With only 36 minutes left in the shift, two men in black hooded sweatshirts walked in. They went to the newspaper rack. Gridin, the cashier, rubbed his chin, then put his hands in his pockets. The two walked up to the counter.

The guy on the right put a newspaper on the counter.

The guy on the left pulled out a black pistol and pointed it at Gridin's face.

Gridin emptied the drawer, slot by slot. He handed over the cash. The pistol went back in the pocket. The two walked out 40 seconds later with $294 in cash and a newspaper.

Another look at the video, and the gun looks real. Feels real in the hands of the officers who arrested the robbers. Cocks like a real gun. Heavy, too.

Gridin emptied the till like it was real.

But the pistol is a replica - a BB gun made to look like the real thing.

Imitation guns are easy to get, convincing in a stick-up, and possibly deadly for someone willing to commit a crime with a fake.

As a detective in Newburgh put it: "It can get you killed in a hurry."

John Peel and William Keator, the two men later arrested for the Hess robbery, both face felony second-degree robbery charges. Peel, who swapped his black-hooded sweatshirt for a blue Orange County Jail jumpsuit, says he was drunk at the time of the robbery.

As he says now: "Judgment seriously impaired."

Jaswinder Singh, 20, a driver for Syndicate Taxi in Middletown, was sure the gun a would-be robber put to the back of his head was fake.

"He said 'I'll blow your head off,'" Sing recalls of the attempted robbery in January. Then the robber smacked him on the head with it.

"I said 'Go ahead,' because I felt it was plastic. If it is a real gun, it's heavy. It would hurt."

State police believe the same people tried to rob other drivers two weeks later. When three teens were arrested for the attempted robberies, only a fake plastic gun was recovered.

The Town of Wallkill Police Department gets a couple of guns like this a month, almost all with the orange tip snapped off or colored over. City of Newburgh police says they get between five and 10 a week.

"When you're confronted, you don't see that," Wallkill Officer Anthony Kuhn says about the barrels. "Ask someone who's been robbed, and they'll tell you it was this big."

He holds up his hands in a circle the size of a cannon ball.

And what if somebody pulled one on a cop?

"One of our biggest concerns," Wallkill Chief Robert Hertman says, "is if somebody pointed one of these at a police officer, there would be no way to differentiate between one of these and a real weapon."

Last October, a village of Chester cop almost pulled his weapon on a 15-year-old boy with a pellet gun. In January, a sergeant for the Department of Veterans Affairs almost shot a Warwick High School student who pointed a BB gun at a girl.

Four days later, a sheriff's deputy in the state of Florida shot 15-year-old Christopher Penley in the head, killing him. Penley had pointed a plastic pellet gun at the deputy.

The orange tip had been painted black.

Walk into the Middletown Flea Market on Dolson Avenue any weekend, and you can find cheap made-in-China airsoft guns. Similar to BB guns, airsoft guns are imitation firearms that shoot plastic beads that could barely break the skin. Playing with airsoft guns is similar to playing with paintball guns; the point is to shoot your playmates. Show an ID that says you're at least 16, fork over as little as $6, and take one home. It's simple to paint over or just snap off the orange tip. On some plastic guns here, the tips are already black. These aren't like the metal BB gun that John Peel used in the robbery, but local police departments have recovered a fair number of these plastic look-alikes.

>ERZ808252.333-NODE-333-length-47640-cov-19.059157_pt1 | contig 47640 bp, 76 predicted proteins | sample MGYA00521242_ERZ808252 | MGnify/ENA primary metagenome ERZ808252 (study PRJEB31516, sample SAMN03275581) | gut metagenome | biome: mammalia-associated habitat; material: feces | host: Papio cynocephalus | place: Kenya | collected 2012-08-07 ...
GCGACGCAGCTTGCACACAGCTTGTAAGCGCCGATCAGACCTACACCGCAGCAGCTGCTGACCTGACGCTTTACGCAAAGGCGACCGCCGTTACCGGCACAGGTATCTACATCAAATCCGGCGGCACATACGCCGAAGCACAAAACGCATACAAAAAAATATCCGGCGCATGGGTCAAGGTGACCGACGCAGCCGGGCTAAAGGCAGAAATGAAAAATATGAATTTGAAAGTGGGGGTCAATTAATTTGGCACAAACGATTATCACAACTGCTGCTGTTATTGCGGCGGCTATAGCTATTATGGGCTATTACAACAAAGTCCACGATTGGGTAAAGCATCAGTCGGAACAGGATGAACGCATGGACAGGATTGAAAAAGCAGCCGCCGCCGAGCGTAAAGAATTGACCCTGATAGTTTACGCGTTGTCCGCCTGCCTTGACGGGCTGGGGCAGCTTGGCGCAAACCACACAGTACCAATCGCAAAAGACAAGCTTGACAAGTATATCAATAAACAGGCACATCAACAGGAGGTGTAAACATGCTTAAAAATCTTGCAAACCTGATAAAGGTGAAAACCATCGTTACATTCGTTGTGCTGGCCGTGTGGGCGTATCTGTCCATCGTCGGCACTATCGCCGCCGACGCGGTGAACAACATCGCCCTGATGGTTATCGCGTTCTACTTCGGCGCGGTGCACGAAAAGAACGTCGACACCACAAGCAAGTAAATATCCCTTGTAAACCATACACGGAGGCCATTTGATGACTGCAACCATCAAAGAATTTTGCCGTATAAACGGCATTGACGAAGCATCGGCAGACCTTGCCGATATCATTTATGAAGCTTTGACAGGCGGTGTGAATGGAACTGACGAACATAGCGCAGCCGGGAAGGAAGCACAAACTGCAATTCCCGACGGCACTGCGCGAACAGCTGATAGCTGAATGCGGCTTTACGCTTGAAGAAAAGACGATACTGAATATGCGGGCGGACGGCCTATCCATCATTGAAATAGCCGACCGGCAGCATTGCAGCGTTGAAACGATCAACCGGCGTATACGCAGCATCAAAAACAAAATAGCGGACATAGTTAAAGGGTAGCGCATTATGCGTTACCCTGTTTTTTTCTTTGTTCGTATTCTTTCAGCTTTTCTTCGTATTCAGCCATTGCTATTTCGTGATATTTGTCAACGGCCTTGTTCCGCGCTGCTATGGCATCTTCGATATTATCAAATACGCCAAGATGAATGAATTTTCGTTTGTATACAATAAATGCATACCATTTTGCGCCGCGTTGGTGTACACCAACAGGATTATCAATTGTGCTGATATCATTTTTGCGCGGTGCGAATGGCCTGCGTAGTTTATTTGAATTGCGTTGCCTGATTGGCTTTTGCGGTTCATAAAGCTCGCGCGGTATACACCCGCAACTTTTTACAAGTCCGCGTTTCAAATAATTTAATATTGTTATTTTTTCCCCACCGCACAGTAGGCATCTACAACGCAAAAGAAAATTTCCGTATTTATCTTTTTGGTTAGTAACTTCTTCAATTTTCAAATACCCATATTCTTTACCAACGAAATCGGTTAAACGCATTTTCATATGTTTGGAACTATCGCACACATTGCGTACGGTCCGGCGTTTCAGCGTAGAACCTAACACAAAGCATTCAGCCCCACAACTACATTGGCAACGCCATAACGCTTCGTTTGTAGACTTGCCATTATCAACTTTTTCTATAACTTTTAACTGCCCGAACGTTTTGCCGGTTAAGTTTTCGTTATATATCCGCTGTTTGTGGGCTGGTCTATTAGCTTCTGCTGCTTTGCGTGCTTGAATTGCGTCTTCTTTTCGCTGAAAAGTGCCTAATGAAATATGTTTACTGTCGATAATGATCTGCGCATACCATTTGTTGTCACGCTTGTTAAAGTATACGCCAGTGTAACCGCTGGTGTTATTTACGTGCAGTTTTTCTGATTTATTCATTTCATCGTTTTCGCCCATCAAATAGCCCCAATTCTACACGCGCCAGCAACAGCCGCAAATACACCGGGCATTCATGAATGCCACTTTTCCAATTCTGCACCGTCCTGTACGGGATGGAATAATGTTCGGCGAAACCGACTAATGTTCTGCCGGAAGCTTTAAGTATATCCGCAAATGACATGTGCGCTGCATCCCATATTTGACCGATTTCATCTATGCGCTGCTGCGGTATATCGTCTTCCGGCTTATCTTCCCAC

"You'd have to be crazy to rob someone with a pellet gun," says a vendor selling orange-tipped airsoft guns who declines to give his name. "But there are a lot of crazy people around."

Kids and adults stop by to see the guns, nestled in white Styrofoam molds, everything from little handguns to assault rifles. A mother comments on how real they look.

The imitation guns for sale here are "a matter of concern," says Christine Pritchard, a spokeswoman for New York Attorney General Eliot Spitzer. New York state law, since 1989, has prohibited the sale of real-looking imitation guns without an orange stripe that runs the entire length of the barrel.

"Realistic toy guns put in jeopardy the lives of New Yorkers, especially children and law enforcement personnel," says Pritchard. "It's a matter we take quite seriously and would want to look into."

Possession and sale of imitation guns is legal everywhere in New York state except New York City and, recently, Rockland County. The county passed a law in January that makes the sale or possession of an imitation gun a civil penalty.

"If it stops one person from using a non-firearm, it's a plus," says Lt. Anthony Costa of the Rockland County Sheriff's Department. The sheriff's department supported the legislation, says Costa, an NRA member. But its limits are clear to him.

"Is it a complete answer? I'd have to tell you 'No.'"

There is a belief among some that the criminal charges would be significantly less for using a fake gun in a robbery. It's not a real gun so it's no big deal, right?

That is mostly fiction.

First-degree robbery can be reduced to second-degree robbery if it's proven a fake gun was used. It still "appears" to be a real gun. Still a felony. Still punishable by up to 15 years in prison.

Police found an imitation gun last November when they arrested Matthew Pickett, the 19-year-old accused of six armed robberies in the Middletown area.

It's black plastic with a fake-wood handle; the orange tip is snapped off. Michael Brownstein, Middletown police ID officer, calls it "junky."

But it worked.

Brownstein has a BB gun that cops took off a guy during a traffic stop. It's black, heavy, cocks like a real pistol. It's a Walther replica, the same type Peel pointed at Viktor Gridin's face when he robbed the Hess gas station that morning in Walden.